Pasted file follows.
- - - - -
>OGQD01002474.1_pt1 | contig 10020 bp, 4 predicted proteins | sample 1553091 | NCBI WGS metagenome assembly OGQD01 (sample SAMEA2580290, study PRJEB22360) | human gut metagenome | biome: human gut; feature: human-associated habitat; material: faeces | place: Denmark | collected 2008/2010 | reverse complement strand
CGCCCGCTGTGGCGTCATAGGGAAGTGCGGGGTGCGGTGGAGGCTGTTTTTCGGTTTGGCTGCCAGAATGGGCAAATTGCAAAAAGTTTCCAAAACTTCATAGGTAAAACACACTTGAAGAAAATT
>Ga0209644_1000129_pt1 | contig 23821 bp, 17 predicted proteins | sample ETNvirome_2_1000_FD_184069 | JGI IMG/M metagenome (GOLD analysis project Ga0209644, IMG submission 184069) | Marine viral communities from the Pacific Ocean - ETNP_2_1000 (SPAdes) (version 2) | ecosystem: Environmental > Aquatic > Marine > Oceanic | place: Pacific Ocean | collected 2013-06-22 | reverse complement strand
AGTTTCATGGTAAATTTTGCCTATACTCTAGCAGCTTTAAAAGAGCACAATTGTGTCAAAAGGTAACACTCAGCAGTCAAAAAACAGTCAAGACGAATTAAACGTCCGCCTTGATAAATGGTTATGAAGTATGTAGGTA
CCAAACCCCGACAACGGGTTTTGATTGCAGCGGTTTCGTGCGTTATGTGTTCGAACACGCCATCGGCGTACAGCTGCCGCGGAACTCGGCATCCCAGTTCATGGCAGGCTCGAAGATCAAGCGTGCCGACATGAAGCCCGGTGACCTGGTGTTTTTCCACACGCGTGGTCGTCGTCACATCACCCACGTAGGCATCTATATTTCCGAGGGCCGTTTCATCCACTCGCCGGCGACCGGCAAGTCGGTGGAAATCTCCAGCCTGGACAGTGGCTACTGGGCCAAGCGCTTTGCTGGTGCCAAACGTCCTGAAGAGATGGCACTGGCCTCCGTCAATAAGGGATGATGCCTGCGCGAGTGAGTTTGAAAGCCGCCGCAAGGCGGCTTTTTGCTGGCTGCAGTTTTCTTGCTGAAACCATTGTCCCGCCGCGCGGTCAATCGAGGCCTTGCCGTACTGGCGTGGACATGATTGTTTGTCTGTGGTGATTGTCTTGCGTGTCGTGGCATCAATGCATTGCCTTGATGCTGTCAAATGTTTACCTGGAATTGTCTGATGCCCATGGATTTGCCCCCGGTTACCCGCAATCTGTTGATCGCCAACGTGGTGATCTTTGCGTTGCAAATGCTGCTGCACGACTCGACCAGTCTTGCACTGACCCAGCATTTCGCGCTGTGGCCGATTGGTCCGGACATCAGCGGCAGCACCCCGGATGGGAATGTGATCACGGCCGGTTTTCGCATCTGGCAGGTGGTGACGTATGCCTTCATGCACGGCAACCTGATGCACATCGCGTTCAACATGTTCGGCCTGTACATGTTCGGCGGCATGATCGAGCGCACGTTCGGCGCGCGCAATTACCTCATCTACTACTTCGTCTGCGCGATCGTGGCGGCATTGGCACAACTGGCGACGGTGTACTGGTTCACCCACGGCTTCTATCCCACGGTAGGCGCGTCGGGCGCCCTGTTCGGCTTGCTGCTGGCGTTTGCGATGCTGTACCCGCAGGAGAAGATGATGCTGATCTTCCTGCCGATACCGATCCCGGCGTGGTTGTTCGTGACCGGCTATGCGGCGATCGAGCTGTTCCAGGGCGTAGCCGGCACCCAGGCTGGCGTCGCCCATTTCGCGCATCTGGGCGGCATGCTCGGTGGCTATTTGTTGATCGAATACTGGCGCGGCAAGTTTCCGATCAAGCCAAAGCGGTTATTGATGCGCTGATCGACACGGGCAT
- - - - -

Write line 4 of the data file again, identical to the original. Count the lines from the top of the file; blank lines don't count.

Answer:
AGTTTCATGGTAAATTTTGCCTATACTCTAGCAGCTTTAAAAGAGCACAATTGTGTCAAAAGGTAACACTCAGCAGTCAAAAAACAGTCAAGACGAATTAAACGTCCGCCTTGATAAATGGTTATGAAGTATGTAGGTA